Dr Dinesh Palipana OAM says healthcare rationing disproportionately affects people with disabilities but the disparity is often quietly swept under the rug.
COVID-19 has put a well overdue spotlight on the issue, says Dr Palipana, a Griffith University researcher and doctor in emergency medicine at GCUH who was paralysed after an horrific car accident part way through medical school at Griffith.
“One of my bosses said it best recently; these are politically unpleasant issues, but we need to talk about them,” he said.
“Difficult questions about disability are nothing new for me. When I returned to medical school, my abilities were often doubted outside the school. I was asked by doctors if I could ‘even type’, whether patients would take me seriously or if their colleagues would want me treating their family.”
To be criticized for your physical being was demoralising.
“When I graduated and was registered to practice, the employing state health organization was reluctant to give me an otherwise guaranteed internship,” Dr Palipana said.
“Eventually they did, and in 2018, I was awarded Junior Doctor of the Year at GCUH before becoming senior resident in the busiest Australian emergency department.
“What really gave meaning to all the challenges I overcame was when a patient with a significant disability told me he was glad I was treating him, because he knew I would understand his issues.”
COVID-19 uncovered more prejudices
Dr Palipana says COVID-19 has uncovered more prejudices about people with underlying conditions and disabilities.
“We realised there are swathes of vulnerable populations who identify with disabilities and have compromised physiologies,” he said.
“Society grappled with questions about how ventilators could be rationed between people with disabilities and those without.
“In Australia and the U.S. relevant authorities maintain that access to intensive care should not be based on “irrelevant and discriminatory considerations,” including disability.”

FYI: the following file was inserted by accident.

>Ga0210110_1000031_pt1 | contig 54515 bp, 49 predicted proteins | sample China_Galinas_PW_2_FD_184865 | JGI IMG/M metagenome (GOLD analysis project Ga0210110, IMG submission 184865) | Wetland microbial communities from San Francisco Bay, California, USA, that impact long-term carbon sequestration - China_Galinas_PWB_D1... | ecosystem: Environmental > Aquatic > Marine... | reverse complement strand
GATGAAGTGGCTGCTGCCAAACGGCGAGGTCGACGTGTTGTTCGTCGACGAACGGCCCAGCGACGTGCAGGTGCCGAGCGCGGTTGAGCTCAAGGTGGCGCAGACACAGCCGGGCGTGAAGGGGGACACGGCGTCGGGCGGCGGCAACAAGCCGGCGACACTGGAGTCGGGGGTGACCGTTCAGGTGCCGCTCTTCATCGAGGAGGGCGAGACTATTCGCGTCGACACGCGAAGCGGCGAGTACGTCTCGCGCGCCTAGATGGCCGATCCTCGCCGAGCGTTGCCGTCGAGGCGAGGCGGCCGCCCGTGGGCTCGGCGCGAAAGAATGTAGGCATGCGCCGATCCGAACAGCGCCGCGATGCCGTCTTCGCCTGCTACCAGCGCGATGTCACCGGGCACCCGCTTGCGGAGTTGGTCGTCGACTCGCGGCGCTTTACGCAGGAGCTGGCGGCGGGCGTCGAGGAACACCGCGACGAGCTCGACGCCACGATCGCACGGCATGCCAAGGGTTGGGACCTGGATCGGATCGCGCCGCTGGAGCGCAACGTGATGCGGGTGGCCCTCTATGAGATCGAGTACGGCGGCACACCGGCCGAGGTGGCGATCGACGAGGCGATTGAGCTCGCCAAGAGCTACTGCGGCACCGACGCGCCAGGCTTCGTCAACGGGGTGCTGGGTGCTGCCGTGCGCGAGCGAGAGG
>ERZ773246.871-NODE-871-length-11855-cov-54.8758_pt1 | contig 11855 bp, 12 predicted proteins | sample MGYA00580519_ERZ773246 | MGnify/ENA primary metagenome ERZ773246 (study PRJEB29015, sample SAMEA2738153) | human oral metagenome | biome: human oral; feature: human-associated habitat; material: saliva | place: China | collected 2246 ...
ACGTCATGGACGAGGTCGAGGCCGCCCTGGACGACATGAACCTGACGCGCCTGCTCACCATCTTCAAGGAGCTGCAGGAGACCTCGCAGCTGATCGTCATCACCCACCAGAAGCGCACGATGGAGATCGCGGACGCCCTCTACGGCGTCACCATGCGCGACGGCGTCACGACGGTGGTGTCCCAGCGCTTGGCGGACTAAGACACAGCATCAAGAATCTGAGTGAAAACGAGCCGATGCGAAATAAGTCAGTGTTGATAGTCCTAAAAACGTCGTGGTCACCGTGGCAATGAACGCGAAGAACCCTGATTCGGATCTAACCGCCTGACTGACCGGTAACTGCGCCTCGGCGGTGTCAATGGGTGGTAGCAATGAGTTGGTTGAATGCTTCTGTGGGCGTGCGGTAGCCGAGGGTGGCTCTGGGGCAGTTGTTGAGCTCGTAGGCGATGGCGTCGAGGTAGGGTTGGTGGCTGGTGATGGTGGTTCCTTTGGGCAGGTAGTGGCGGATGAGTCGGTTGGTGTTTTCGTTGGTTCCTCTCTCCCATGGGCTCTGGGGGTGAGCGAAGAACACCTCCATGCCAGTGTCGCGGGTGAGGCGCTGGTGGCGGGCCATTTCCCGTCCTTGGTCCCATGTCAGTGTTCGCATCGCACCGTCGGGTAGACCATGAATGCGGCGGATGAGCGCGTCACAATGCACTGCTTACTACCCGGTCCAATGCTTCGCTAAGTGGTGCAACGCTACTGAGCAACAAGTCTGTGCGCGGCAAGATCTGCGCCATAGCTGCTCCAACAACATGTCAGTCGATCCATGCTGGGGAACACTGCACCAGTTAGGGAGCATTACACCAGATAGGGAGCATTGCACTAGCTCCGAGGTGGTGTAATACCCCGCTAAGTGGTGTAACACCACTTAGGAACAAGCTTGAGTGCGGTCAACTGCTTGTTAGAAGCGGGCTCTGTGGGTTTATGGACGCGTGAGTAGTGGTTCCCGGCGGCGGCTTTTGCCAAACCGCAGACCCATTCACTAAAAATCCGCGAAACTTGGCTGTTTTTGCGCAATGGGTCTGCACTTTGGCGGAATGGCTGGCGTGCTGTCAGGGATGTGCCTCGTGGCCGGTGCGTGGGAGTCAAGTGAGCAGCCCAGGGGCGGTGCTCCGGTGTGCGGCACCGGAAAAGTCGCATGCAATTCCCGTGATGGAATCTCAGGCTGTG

However, Dr Palipana says while the guidelines and materials discourage discriminating against people with disabilities broadly, they don’t help in weighing the physiological vulnerabilities caused by many disabilities that affect likelihood of survival.
“How do you decide access to intensive care between a person who has a pre-existing issue causing a disability and one who doesn’t?” he asked.
Dr Palipana cites an extreme but not far-fetched circumstance in which only one intensive care bed is available in a hospital in a COVID-19 hotspot.
“Imagine that the medical team has to decide who gets that bed: a healthy 35-year-old man with no significant medical history, or myself. This is a sobering scenario. I’d rather not die, but I also know that the other guy would have a better chance of survival.”
Palipana is happy to use his own circumstances to make an uncomfortable case.
“A physician friend said that realistically, we need to choose people who can make it out of the intensive care unit, which is sad to hear but a view that’s in line with guidelines from National Institute for Health and Care Excellence (NICE).
“That guidance also argues that clinicians should consider a clinical frailty scale of 5 or more as a reason to exclude intensive care admission in these scenarios. Although that scale is typically applied to elderly people, my score is more than 5 but I don’t feel frail. I’m a doctor actively working to care for those who are affected by the pandemic.”
He poses a critical question: should he automatically be disqualified from intensive care if he gets sick?
“This is the problem with objective measures without context as they don’t take into account anything about a person’s life other than their physicality.”
Dr Palipana says as a disabled doctor who studied a degree in law before medicine, he understands the complexities of resource allocation but insists guidelines must be strengthened to protect the interests of those with disabilities and all vulnerable populations.
“Guidance that tells doctors not to discriminate on the basis of disability is useful, but providing specifics about how to do that is more useful,” he said.
“For example, if a person with multiple sclerosis and a person without that condition both need the last remaining ventilator, one approach would be to take multiple sclerosis completely out of the equation.
“Another approach, controversial though it may be, would be to give the most vulnerable person priority to the resource. After all, isn’t that how we triage patients in emergencies?
“Another underexplored avenue is involving patients. If possible, we could include their opinions and wishes after informing them of the scenario. Either one may suggest giving the other life-saving treatment. The world is full of heroes hiding in plain sight.”
The state’s first quadriplegic medical graduate, Dr Palipana writes more on this issue in Medscape. He is currently leading the Biospine research project with co-lead Dr Claudio Pizzolato.
Location with ADaPT on Griffith’s Gold Coast campus, Biospine brings together some of the most promising advances in human history for spinal cord injury, using thought control, electrical simulation, and drug therapy in an attempt to restore function in paralysis.